Real Name: Julie Ann Weflen
Nicknames: No known nicknames
Location: Spokane, Washington
Date: September 16, 1987
Occupation: Power Equipment Technician
Date of Birth: May 3, 1959
Weight: 110 pounds
Marital Status: Married
Characteristics: Caucasian female. Brown hair, brown eyes.
Details: Twenty-eight-year-old Julie Weflen was one of the few female operators for the Bonneville Power Administration in Spokane, Washington. On September 16, 1987, there was a report that the nitrogen was low in one of the transformers at the Spring Hill substation near Riverside State Park. At around 2pm, she went there to check it out. She signed in there at 2:30pm and is believed to have completed her work an hour later. She was never seen or heard from again.
At around 9pm, a neighbor noticed Julie's truck abandoned in the gravel lot next to the substation and called the police. Several of her belongings, including her hard hat, toolbox, sunglasses, and water bottle, were found next to her truck. Its driver-side door and back hatch were open and her purse was inside. There were apparent drag marks at the scene, suggesting that she had dug her feet into the ground while being taken away. A fresh tire pattern, not belonging to her truck, was also found there. Police believe that she was abducted by two men and was later murdered, although she has never been found.
Suspects: Evidence at the scene indicated that at least two people may have been involved in Julie's abduction. Her abductor(s) have never been identified. However, they are believed to be local.
Julie's husband, Mike, was initially considered a suspect until it was confirmed that he was painting a house fifty miles away at the time of her abduction. He has been actively involved in the search for her. Her ex-husband was also investigated and ruled out.
One person of interest in this case is a man who lived close to the substation where Julie vanished. Police received several tips about him in the months following her disappearance. He allegedly refused to cooperate in the investigation. Interestingly, he also knew Deborah Jean Swanson, a Coeur d'Alene, Idaho teacher who vanished in 1986. It is believed that he sent Mike a threatening letter a few months after Julie's disappearance. However, investigators reportedly later cleared him as a suspect in this case.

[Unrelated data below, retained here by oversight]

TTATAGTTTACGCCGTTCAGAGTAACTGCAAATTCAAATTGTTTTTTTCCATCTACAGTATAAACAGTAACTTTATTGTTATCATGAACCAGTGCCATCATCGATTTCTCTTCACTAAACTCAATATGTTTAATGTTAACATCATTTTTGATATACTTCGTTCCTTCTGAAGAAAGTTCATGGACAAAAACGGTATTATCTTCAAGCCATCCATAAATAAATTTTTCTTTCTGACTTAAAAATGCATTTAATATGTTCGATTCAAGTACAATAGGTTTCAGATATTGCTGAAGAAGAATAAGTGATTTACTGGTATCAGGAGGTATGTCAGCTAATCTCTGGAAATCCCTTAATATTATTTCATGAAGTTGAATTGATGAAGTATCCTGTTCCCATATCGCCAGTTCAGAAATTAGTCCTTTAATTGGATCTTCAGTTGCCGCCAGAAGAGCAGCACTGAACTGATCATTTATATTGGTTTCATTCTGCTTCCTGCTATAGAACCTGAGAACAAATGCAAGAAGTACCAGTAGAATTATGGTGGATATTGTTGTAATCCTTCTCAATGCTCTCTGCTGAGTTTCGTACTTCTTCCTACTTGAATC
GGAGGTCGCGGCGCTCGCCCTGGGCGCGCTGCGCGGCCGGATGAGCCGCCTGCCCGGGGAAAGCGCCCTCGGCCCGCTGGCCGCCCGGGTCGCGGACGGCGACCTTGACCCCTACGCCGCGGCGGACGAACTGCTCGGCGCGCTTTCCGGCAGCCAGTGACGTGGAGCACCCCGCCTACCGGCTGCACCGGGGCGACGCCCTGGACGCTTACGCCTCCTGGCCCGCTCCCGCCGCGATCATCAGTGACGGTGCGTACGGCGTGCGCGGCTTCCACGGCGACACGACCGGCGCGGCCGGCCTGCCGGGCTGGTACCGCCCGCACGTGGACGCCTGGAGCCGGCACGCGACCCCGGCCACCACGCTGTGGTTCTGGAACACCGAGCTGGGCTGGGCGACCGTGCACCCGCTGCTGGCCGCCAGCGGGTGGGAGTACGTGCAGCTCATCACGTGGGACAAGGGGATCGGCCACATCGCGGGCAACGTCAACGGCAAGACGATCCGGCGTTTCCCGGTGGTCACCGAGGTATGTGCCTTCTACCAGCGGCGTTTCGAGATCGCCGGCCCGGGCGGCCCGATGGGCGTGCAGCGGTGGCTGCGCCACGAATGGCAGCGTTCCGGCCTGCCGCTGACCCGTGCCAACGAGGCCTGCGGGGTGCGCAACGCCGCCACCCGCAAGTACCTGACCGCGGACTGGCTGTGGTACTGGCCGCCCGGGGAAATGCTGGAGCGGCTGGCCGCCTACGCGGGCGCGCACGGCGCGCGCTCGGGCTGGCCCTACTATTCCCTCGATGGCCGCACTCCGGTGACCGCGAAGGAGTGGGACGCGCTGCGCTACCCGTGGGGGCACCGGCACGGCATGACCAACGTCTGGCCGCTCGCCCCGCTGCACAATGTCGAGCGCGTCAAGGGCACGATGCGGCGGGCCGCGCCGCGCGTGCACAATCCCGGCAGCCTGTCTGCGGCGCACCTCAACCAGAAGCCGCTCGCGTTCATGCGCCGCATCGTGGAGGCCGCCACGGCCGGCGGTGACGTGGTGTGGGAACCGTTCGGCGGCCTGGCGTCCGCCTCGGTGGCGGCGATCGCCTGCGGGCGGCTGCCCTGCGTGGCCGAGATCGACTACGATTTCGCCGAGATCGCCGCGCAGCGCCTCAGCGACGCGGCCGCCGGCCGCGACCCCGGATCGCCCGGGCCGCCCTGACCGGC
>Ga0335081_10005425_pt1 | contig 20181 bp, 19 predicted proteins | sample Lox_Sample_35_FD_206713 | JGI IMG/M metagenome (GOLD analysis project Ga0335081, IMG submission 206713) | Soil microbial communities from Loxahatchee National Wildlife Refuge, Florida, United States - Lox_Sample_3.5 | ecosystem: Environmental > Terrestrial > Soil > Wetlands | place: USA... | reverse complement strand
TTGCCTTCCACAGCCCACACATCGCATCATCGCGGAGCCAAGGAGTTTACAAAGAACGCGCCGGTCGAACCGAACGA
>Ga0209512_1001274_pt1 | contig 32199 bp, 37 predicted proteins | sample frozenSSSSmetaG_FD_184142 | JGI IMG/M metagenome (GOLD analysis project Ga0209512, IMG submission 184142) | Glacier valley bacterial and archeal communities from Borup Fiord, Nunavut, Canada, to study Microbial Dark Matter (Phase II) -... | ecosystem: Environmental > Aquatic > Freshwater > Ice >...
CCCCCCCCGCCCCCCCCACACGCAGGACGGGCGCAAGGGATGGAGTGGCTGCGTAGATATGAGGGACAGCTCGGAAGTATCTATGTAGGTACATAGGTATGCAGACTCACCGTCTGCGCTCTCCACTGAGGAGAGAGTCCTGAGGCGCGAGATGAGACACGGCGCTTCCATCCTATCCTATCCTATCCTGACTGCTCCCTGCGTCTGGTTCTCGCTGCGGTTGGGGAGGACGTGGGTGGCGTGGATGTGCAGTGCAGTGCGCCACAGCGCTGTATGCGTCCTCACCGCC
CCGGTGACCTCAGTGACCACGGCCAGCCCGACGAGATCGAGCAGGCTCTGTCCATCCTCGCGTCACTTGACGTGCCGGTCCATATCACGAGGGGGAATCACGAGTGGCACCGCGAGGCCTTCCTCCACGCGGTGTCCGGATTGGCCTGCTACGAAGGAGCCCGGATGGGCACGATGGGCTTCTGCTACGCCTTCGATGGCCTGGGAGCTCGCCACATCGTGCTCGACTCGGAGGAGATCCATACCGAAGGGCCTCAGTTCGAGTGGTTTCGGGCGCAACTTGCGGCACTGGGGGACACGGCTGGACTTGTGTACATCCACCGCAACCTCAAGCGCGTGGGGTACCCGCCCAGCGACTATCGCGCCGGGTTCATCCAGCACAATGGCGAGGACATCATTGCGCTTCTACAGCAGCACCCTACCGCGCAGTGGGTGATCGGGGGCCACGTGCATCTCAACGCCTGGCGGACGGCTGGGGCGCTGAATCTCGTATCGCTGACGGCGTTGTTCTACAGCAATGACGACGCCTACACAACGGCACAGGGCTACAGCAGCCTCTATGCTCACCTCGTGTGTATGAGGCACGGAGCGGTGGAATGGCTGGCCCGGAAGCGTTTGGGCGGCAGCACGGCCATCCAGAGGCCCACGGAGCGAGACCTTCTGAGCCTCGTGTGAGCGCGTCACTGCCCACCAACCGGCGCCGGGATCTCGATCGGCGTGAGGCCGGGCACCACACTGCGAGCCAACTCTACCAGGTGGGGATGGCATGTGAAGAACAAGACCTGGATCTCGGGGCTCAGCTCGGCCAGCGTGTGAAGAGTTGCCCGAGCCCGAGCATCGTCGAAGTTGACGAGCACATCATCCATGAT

Extra Notes: This case first aired as a part of a missing persons special alert on the October 25, 1989 episode. It was also featured on West 57th and Good Morning America.
In 2004, true crime author Ann Rule included a chapter about Julie's abduction in the book, "Kiss Me, Kill Me,"
Some sources call the substation "Springhill".
Results: Unsolved. Police now consider this case a homicide; however, she has never been found and there are still no suspects. Police have ruled out serial killers Robert Lee Yates and Gary Ridgway, also known as "Green River Killer". Amateur investigator and Julie's former co-worker John Polos has suggested that her abduction may be related to other unsolved disappearances and murders of young women in the area around the same time, including Deborah Swanson and Sally Stone.
Sadly, Julie's mother Bette passed away in 2006 without ever seeing her case solved. Mike later remarried but still hopes that the case will be solved. Her family and friends, including several former coworkers, are still searching for answers. As of March 15, 2012, the BPA is offering an additional $25,000 reward for information.
In 2020, Polos stated that he believed the former person of interest was responsible in Julie and Deborah's cases. The man died in January 2020. An eyewitness recently came forward, claiming to have seen Julie's abduction; at the time, he believed that it was a domestic dispute, because she and her abductor called each other by name. Investigators have not yet commented on this information.
- Julie Weflen on Wikipedia
- Julie Weflen on the Charley Project
- Julie Weflen on the Doe Network
- Searchers unable to locate woman believed abducted (Page 1) (Page 2) - September 18, 1987
- Weflen offers $10,000 reward for wife's return - September 20, 1987
- BPA adds $20,000 reward for Weflen - September 23, 1987
- A month of fear, frustration - October 11, 1987
- Sheriff still getting calls, but "nothing has panned out" - October 11, 1987
- Another search turns up little - and no Julie Weflen - November 1, 1987
- BPA worker still missing after weekend search - November 2, 1987
- Man quits job to hunt for missing wife - December 25, 1987
- Family, friends still searching for Julie Weflen - January 26, 1988
- Man hopes TV show leads to missing wife - April 29, 1988
- Events like Weflen abduction took away city's innocence - May 2, 1988
- A year after Weflen vanished, one man still called a suspect - September 15, 1988
- A year later, woman's disappearance remains a mystery - September 16, 1988
- No suspects in 1987 Weflen disappearance - March 6, 1990
- Missing woman's case still haunts devoted husband - September 17, 1992
- Missing on the job - September 30, 2007
- Missing woman's ex-colleague brings attention to 1987 case - May 17, 2011
- 1987 Weflen cold case gets fresh look - May 17, 2011
- Detectives retrieve belongings from Weflen's locker - November 22, 2011
- Reward Offered In 1987 Disappearance Of BPA's Julie Weflen - March 16, 2012
- Amateur sleuth says 25-year-old case of missing BPA worker Julie Weflen "can be solved" - April 22, 2012
- Unsolved Mysteries: What Happened to Julie Weflen? - March 3, 2015
- Spokane man links chunk of concrete to cold case - December 28, 2017
- Julie Weflen on Find a Grave